Next was lunch on the water front; of course everything is on the waterfront in this one half a street town. The restaurant is also the only one and comprised of a ten foot wide by fourteen foot long grass hut complete with palm thatched roof, and woven bamboo wall panels. The entrance door was about five feet tall requiring a mighty duck to enter. Once inside and ones eyes adjusted to the dim light creeping through the walls and two tiny shuttered openings serving as windows you began to notice the dirt floor, two rough hue tables and woven grass partition separating the dining from the cooking. In one corner was a wash bowl and soggy rag for those who wanted to share their germs with the other patrons before or after their meal. The lunch special was a huge plate of fresh stir fried vegetables with beef chunks, fresh bread smothered in fish sauce (they were out of fish, but some sauce remained) and huge scoops of white rice also drenched in fish sauce served up with a glass of red Cool-Aid. Good tasty food if you could get past the fact that it was fifty-fifty if the food or drink would make you sick first. $200 Vatu or $2USD per person so a great value none the less.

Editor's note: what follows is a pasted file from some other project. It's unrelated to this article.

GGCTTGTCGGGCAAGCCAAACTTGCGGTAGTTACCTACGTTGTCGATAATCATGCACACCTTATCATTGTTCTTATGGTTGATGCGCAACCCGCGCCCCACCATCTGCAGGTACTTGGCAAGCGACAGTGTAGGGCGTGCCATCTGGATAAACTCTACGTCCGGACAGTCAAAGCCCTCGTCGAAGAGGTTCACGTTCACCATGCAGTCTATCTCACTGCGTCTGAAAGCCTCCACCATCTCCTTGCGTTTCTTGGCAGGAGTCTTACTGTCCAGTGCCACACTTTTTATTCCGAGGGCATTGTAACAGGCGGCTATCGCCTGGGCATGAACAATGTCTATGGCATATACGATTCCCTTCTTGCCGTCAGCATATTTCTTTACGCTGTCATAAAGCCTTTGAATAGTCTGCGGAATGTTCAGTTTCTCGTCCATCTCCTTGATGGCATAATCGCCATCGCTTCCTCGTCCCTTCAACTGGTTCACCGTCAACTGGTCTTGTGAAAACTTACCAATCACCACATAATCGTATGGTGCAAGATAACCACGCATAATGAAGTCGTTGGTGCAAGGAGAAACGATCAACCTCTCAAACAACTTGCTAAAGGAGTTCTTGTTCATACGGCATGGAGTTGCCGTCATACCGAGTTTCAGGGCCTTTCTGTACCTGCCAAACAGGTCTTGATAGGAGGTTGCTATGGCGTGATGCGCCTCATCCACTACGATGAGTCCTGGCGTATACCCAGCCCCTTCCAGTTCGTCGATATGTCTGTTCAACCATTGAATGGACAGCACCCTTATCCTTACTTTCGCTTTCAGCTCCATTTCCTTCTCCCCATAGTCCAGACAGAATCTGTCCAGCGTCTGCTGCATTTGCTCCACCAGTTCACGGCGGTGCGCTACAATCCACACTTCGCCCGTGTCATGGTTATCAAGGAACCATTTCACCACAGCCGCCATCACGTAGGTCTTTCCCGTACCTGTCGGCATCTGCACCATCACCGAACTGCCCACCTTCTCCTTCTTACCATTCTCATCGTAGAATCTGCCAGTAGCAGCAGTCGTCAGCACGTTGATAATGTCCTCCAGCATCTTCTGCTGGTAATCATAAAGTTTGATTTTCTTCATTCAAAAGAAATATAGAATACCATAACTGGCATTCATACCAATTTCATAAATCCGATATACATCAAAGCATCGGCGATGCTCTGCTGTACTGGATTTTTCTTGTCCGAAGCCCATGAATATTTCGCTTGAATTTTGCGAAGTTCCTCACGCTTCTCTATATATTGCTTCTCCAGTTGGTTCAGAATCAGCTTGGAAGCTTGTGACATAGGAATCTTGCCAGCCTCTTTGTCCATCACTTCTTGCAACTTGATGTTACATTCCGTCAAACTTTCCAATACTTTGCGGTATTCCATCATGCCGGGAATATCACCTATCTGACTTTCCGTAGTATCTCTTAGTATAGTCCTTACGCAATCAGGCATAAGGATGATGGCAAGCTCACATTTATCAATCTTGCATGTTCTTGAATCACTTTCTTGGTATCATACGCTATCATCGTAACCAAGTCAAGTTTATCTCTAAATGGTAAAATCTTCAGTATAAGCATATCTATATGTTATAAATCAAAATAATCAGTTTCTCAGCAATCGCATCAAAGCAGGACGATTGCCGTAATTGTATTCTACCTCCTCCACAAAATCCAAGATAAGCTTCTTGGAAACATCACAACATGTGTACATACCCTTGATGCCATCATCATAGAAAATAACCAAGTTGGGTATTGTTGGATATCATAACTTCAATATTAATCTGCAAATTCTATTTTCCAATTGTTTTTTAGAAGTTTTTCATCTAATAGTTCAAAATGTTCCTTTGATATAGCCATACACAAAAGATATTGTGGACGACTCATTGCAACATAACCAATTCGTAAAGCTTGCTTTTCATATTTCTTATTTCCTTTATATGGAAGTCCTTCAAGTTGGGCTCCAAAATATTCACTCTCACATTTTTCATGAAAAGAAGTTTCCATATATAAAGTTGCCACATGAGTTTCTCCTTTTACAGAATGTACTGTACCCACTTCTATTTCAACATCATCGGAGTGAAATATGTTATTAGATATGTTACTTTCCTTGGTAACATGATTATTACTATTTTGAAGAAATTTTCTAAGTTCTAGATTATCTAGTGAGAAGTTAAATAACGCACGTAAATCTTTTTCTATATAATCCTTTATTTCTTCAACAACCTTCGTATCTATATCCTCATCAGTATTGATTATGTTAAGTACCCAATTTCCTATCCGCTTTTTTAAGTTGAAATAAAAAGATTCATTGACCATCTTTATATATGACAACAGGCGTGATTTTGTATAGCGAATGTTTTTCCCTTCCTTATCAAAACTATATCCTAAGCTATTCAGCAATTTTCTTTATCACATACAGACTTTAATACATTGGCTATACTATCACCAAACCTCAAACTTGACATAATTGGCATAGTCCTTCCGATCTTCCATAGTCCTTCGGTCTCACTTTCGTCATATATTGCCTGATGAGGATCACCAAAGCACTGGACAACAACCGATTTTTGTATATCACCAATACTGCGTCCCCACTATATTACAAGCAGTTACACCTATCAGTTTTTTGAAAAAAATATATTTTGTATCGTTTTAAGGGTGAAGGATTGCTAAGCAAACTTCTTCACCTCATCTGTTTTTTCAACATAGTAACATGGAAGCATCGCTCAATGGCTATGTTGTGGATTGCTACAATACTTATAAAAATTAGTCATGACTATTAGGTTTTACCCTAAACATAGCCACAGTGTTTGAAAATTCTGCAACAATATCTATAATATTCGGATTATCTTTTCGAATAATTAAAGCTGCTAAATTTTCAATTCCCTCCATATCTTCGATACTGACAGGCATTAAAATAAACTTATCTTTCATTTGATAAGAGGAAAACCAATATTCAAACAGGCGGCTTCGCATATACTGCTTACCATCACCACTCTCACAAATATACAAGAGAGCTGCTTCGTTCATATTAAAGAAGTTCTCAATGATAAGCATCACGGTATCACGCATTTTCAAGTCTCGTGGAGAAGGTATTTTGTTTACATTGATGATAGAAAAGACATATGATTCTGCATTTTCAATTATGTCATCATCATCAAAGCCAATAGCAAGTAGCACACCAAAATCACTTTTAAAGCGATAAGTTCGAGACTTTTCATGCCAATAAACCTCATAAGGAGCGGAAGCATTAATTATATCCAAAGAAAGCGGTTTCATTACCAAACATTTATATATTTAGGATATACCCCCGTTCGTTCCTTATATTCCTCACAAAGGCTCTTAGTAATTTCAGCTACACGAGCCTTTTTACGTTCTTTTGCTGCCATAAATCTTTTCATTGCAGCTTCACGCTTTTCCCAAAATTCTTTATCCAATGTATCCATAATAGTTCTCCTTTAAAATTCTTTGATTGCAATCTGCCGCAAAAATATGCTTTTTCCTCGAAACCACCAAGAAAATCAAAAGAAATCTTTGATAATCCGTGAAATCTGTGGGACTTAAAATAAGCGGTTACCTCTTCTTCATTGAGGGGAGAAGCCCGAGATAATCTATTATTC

After lunch we took a five minute ride to the police station / immigration office. A very nice woman checked us in and then off to meet the customs officer. He was late so we poked our heads in a few of the local shops and found zero items we needed. Let's say we were incredibly thankful we did a good job provisioning for the next few months as it is slim pickings in this town. Mondays and Fridays are market day so vendors set up on the waterfront to sell fresh fruits, vegetables and some crafts. Mandarin oranges are in season so we loaded up with forty or so for $100 vatu or $1USD. Other than that we were stocked up so it was just fun to look. Six foot by eight foot incredibly time consuming hand woven grass mats were $10USD and seemed a great value, but no need for mats on a boat so I had to pass that one up.